Over to Brady, anyway:
Back in my early days as a WP8/8.1 user, I followed Windows Central. Over time, it seemed to be more about games and less about phones. I somehow stumbled across your article concerning how the camera/OIS worked on my Lumia 1520 and I was sold. The thorough detail and explanation, I feel, helped me use my 1520 camera more effectively. [Ed: aw shucks]
I did enjoy your latest Anatomy of a Photo #15. However, after reading the article I was quickly drawn to the #2 you took with an Elite x3. That is the exact phone I replaced my failing (microphone and battery) Lumia 1520 with and I must admit that while it seemed like a step forward (biometrics, Continuum, etc.) it definitely felt like a step back (mostly with the camera, although I still romanticize about the WP8.1 days in general – to me, that was the golden age and the Lumia 1520, for me, was the phone).
I travel a lot with my job and often times have chance opportunities to take a photo or two. I am starting with three photos taken with my Elite x3 which really surprised me (as my expectation of this camera has never been much). The Elite x3 can, with some great lighting, take some very good photos.
Note that for all the shots below, clicking the web-resolution version here will download or enlarge it to full resolution!
This photo was taken at a beach on the island of Guam. This one really surprised me because it was the first time I really saw the Auto HDR give me a fascinating result (from the non-HDR shot which is not included). The lighting so impressed me. The Lumia 1520 seemed to balance light quite a bit better – even without HDR [Ed: surprise, surprise...!], so it was a real surprise to see my Elite x3 give me this. [Ed: nice shooting angle, low down, emphasising the way the columns reach for the sky]
This was taken at the Valley of the Temples in Agrigento, Italy (Sicily) [Ed: interesting composition and loads of well-lit detail. I liked the inclusion of some horizon/sea-line in the background, for context.]
Another shot from Guam. Again, I was completely taken off guard with how well this shot turned out – not so much the composition, but the detail. In my mind, if you can get the Elite x3 the right amount of light, it can turn out fantastic results. In fact, if you look close, you can even make out the ants crawling around the bases of the flowers.. [Ed: lovely textures and detail - typical of a shot in good lighting, so tech like PureView isn't really needed. The framing follows the 'rule of thirds' in that the skyline is roughly a third the way down the frame, plus the main flower is roughly a third the way across.]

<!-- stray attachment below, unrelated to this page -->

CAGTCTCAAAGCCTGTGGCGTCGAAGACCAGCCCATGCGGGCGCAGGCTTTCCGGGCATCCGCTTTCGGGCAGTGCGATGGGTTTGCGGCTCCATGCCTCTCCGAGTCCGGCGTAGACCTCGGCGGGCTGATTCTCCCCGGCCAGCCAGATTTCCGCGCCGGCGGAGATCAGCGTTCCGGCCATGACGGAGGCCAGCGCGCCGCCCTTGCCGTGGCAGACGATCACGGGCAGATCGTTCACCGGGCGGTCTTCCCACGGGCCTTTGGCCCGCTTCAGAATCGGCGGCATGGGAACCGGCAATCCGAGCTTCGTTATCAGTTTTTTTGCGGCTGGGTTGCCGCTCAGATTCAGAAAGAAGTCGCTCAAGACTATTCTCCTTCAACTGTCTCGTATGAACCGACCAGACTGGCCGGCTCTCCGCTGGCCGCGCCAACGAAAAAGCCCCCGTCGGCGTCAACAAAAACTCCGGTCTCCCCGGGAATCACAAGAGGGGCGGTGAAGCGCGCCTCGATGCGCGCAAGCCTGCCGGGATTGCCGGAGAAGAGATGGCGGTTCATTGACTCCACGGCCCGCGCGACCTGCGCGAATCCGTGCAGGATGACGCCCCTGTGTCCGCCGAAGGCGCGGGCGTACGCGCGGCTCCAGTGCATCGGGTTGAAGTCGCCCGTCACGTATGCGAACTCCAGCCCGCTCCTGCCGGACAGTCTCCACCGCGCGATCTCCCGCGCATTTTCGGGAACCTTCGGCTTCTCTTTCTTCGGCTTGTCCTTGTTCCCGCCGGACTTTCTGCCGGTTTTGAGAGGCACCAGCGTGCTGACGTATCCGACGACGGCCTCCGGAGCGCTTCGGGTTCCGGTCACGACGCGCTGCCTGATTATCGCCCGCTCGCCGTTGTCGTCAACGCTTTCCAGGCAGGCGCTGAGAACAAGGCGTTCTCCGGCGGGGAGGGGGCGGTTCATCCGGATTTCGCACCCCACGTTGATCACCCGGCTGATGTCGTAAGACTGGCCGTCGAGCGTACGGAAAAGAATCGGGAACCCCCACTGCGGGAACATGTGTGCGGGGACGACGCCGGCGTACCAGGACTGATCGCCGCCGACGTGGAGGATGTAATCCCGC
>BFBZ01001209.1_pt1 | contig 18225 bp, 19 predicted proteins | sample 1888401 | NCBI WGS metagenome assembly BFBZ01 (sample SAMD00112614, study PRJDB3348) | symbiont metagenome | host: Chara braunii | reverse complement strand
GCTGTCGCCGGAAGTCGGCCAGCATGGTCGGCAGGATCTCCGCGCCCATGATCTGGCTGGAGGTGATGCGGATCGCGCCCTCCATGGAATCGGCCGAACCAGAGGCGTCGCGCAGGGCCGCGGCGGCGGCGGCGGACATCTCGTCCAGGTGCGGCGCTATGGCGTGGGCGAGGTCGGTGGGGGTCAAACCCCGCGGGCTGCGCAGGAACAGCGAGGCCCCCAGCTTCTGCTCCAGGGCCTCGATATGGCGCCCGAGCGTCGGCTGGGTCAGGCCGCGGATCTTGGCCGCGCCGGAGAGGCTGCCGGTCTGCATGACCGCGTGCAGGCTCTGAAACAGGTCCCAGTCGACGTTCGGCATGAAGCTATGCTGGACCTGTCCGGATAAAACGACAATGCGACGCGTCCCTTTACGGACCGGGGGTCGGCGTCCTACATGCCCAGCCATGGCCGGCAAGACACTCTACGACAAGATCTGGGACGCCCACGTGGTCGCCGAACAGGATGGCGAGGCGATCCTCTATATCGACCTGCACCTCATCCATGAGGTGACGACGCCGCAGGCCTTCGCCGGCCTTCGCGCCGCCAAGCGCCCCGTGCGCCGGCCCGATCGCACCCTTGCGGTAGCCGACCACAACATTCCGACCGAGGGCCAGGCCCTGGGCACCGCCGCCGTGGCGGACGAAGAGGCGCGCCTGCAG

In all this, more than anything, I wanted to share my enthusiasm of exactly what Windows Phone/Mobile is/was capable of. I still take my Lumia 1520 with me – sometimes. I have finally migrated to a Motorola Z2 Force - I was mostly excited about the Hasselblad photo 'Mod' (10x optical zoom). It is a great phone but will never match the experience of my Windows Phones.
On then with some Lumia 1520 examples:
This is a pastoral scene from a field adjacent to the See Woog community park in Miesenbach, Germany. I was on a walk and came upon this scene. My framing is never the best, but I didn’t want to stray off the path too much as I wasn’t sure if doing so was allowed. Luckily, this vantage point allowed me to capture (what I felt was) the sense of an old European farm (in the U.S., actual rolls of hay are a rarity – you will usually find them in bundles), and a distant, rolling-hill feel with the tractor-combine paths and vehicle tracks. I was fortunate in that I was able to frame-out the local traffic and aircraft (it is next to an airbase). The late afternoon sun gave (I felt) the perfect, warm colour to the scene. I would have preferred a clearer, blue sky, but have accepted the fact that with travel photography the opportunities are limited and that you take what is handed to you! [Ed: nice use of 'Golden Hour' light - when the sun is low in the sky and the light is 'warmer']
I took this after crossing a bridge over the Main river in Frankfurt, a truly fascinating city. As a young U.S. citizen in the 60s and 70s, my impressions of Germany (West, at the time) came from a seemingly Cold War-focused media (films, news, music, etc.), which, to me, painted an industrial, gray scene, which is what I felt I captured, in part, here. The overcast November sky, the riveted steel of the bridge, the cold dark river, the hard gray concrete, and the only source of vibrant color (all others being framed out) being the graffiti. I do like the framing and composition. However, my big regret on this and many other photos I took at the time is that I used a 16:9 aspect ratio on the Lumia instead of a 4:3 – which makes framing photos like this near impossible. I now, almost always, keep the aspect ratio at 4:3.